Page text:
“I have many names; some call me Mr. Ra, others call me Mr. Re, you can call me Mr. Mystery.” —Sun Ra, from A Joyful Noise
here is much uncertainty surrounding the early years of Herman Poole Blount; many of the facts of his birth and childhood were skewed by Sun Ra himself. Most blatantly, Ra insisted he was not of this earth. In Space Is the Place: The Lives and Times of Sun Ra, John F. Szwed recounted his older sister Mary’s assertion that her brother was born in Alabama. “He was born at my [great] aunt’s house…I know, ’cause I got on my knees and peeped through the keyhole. He’s not from no Mars.” Szwed’s biography quotes Ra as saying, “It is important for the planet that its inhabitants do not believe in being born, because whoever is born is to die.”
Family members recall Blount as being an excellent student, but having little to no friends. In 1936, Ra was attending the Alabama State Agricultural & Mechanical Institute for Negroes (“I think I studied everything at the school except farming,” Ra said) and becoming increasingly withdrawn from his peers. He was spending countless hours at the library researching religions when he had his great epiphany. As he described it, two men from space brought him with them to Saturn, to inform him that “there was going to be great trouble in schools,” and that he should not continue with his education. They told Ra that when the world was going into complete chaos, then and only then would he speak, and the world would listen. Upon his return to earth, Ra discontinued his education, and realized the voice in which to deliver his message was his music. Music would serve as the portal between earth and space, a bridge to galaxies where humankind—specifically the black population—could seek opportunities they were not given on this planet.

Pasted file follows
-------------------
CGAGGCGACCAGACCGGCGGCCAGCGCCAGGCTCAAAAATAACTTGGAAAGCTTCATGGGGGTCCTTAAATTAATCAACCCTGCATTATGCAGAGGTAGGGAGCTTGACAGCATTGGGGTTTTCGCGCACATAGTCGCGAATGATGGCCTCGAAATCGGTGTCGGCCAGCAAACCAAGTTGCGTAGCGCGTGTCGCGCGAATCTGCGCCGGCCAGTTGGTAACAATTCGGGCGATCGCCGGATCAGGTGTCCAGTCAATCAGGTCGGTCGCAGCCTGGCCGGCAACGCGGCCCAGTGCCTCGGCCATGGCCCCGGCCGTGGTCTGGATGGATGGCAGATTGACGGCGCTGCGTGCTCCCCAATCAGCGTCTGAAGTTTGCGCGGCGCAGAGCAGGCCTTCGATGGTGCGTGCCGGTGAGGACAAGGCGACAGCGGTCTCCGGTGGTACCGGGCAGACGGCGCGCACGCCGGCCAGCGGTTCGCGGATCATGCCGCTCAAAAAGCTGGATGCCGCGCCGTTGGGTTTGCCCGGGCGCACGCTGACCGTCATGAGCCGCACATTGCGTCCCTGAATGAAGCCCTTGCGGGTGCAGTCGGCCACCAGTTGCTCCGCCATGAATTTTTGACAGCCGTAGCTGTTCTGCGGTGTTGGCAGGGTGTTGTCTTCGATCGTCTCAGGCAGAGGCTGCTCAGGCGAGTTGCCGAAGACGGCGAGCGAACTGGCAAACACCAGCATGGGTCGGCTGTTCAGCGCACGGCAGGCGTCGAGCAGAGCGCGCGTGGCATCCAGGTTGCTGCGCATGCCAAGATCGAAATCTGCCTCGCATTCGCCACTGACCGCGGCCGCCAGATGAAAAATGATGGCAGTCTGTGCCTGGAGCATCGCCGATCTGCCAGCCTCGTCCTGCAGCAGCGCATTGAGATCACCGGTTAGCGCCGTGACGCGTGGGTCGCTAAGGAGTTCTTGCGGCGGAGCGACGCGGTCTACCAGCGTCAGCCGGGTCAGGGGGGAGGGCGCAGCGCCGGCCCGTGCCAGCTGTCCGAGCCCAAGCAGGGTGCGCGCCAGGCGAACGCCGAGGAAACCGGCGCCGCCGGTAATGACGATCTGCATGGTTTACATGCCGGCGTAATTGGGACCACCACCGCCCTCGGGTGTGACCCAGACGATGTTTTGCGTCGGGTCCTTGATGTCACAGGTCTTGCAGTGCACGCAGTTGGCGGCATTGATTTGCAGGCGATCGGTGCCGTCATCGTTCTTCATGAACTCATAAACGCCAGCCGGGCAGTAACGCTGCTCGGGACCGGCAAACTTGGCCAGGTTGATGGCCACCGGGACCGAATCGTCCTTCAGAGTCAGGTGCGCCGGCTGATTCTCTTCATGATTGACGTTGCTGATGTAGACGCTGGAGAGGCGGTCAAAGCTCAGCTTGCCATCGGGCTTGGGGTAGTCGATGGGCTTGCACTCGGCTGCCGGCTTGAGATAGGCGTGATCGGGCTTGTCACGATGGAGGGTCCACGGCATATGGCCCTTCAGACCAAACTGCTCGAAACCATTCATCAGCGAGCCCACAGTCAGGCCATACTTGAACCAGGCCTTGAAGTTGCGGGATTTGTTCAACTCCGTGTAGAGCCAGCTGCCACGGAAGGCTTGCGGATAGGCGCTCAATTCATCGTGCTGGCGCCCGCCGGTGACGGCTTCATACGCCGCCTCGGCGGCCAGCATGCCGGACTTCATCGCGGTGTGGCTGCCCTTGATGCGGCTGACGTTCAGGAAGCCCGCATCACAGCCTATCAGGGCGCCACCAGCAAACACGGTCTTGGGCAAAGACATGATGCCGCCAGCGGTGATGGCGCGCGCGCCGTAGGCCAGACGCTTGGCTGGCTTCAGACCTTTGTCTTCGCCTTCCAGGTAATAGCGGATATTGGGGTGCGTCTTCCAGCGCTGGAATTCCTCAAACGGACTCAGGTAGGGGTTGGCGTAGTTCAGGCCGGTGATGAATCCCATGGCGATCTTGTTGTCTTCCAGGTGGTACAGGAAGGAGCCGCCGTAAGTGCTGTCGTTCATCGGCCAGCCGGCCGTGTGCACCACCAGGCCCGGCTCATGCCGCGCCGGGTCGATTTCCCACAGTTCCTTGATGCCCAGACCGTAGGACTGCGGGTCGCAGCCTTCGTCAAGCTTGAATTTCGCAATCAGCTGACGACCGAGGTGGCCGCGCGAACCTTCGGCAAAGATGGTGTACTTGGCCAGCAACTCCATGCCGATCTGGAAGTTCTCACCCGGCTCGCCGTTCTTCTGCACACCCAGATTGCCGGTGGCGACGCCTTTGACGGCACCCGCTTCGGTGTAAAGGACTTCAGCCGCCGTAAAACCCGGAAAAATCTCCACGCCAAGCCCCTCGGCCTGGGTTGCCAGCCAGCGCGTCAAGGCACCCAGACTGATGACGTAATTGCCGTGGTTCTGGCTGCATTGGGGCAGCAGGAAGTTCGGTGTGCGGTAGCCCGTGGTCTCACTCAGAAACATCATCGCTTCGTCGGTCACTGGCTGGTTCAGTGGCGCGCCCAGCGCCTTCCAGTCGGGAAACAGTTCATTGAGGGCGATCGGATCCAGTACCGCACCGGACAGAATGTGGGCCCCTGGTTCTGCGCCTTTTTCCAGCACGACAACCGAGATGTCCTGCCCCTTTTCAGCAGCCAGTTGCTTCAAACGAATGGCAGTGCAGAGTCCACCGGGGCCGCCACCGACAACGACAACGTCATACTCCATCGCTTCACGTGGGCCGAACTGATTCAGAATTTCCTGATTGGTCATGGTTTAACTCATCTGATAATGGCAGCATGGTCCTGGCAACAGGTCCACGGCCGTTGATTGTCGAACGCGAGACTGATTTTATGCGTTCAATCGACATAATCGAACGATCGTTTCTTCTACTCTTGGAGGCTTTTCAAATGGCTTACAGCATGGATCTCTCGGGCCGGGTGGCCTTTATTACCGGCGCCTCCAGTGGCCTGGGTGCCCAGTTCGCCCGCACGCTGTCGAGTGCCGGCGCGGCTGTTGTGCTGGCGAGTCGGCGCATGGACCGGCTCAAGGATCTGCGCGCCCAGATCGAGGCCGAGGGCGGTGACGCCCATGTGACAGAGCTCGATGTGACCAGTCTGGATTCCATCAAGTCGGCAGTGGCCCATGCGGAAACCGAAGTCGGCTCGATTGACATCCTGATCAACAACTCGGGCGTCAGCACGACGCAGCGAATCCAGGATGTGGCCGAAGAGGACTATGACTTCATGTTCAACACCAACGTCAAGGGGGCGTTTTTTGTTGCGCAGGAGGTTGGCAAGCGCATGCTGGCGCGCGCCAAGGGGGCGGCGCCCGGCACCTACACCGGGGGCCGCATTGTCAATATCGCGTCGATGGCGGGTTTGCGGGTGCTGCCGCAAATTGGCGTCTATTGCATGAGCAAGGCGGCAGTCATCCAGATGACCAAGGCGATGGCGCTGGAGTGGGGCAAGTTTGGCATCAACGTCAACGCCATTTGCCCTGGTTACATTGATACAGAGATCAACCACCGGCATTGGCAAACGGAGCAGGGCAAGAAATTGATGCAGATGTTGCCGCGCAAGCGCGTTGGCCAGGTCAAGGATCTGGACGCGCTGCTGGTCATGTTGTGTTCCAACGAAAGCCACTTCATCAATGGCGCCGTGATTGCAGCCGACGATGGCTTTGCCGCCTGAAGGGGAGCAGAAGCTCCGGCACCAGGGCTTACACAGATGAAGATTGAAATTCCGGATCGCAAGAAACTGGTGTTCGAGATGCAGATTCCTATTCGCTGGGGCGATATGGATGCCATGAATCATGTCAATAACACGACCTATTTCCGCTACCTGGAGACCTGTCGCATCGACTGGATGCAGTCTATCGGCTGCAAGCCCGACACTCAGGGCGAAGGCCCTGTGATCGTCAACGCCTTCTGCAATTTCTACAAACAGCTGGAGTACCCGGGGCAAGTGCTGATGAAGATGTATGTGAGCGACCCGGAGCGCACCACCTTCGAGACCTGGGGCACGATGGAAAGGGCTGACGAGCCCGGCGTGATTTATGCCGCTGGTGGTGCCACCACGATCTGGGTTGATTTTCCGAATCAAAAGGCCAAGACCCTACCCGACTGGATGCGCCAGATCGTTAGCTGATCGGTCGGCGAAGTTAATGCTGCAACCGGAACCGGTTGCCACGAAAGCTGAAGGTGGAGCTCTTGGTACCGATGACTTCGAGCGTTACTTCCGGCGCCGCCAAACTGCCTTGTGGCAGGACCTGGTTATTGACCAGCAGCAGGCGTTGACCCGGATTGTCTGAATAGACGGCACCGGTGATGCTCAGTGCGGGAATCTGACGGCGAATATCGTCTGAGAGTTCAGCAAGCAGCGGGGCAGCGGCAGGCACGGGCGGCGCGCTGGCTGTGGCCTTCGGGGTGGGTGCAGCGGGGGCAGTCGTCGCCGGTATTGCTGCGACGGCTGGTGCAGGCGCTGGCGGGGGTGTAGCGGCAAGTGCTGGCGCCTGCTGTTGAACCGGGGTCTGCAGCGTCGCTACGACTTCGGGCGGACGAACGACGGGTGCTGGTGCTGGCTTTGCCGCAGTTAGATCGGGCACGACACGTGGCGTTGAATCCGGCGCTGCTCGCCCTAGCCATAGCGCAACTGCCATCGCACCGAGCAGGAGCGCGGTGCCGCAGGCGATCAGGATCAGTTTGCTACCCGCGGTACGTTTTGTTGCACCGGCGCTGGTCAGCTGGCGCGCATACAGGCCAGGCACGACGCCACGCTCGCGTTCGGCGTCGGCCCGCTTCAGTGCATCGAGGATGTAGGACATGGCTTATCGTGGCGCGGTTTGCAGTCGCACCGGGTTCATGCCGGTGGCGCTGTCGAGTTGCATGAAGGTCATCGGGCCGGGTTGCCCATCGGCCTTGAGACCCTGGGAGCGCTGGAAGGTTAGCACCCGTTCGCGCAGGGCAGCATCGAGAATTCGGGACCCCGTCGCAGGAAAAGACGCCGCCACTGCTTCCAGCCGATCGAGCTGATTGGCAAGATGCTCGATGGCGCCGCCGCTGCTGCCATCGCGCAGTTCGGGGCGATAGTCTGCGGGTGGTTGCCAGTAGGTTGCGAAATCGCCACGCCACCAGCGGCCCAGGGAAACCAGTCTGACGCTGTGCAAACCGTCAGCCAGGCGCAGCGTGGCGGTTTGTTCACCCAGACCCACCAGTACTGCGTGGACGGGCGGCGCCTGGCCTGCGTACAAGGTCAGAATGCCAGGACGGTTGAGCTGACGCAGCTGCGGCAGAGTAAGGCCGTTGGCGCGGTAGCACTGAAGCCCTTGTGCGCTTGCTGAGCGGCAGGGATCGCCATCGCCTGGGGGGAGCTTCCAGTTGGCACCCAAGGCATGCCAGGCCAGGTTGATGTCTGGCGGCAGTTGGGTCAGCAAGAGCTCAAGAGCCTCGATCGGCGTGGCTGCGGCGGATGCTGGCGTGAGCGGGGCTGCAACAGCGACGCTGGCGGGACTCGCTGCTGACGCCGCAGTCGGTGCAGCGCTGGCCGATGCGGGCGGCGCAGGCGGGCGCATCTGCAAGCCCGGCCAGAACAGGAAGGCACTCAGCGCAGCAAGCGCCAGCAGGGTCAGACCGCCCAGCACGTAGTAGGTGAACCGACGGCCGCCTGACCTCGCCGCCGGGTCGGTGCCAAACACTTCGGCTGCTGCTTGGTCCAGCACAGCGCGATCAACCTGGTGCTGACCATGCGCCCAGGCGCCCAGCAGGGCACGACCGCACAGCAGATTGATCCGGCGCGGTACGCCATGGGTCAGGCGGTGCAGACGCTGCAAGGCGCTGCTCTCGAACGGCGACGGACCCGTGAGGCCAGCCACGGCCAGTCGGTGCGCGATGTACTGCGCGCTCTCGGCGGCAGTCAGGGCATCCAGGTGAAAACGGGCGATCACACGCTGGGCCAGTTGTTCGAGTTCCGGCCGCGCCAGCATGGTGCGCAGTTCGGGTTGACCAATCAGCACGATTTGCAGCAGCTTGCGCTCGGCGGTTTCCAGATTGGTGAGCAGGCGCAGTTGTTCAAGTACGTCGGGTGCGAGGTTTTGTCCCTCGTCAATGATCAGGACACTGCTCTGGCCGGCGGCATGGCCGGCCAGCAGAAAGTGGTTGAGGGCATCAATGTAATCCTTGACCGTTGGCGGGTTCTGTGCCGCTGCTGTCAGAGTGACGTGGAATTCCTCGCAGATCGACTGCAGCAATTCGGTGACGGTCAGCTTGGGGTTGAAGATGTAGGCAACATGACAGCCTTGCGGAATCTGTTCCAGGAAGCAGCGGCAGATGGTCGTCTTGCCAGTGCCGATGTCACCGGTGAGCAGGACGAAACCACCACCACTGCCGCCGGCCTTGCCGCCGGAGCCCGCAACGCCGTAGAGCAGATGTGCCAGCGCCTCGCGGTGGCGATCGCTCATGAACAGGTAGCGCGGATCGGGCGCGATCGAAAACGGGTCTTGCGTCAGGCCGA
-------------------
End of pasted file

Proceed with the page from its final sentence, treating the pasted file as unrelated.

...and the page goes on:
His years playing music in Chicago from 1945-60 were marked by a more accessible big-band sound that started evolving into bop. His interest in space, and pushing the limits of earthly sounds, had already begun to develop. Ra claimed to have bought one of the first Wurlitzer electric pianos in the late fifties, using the keyboard to deconstruct his formal musical education, and to reassemble various sounds and chord progressions in unconventional ways. In that early Chicago period, however, his spacey textures were met with sharp cynicism, and while early records such as “Sun Song” hint at innovation, the big-band sound is most apparent.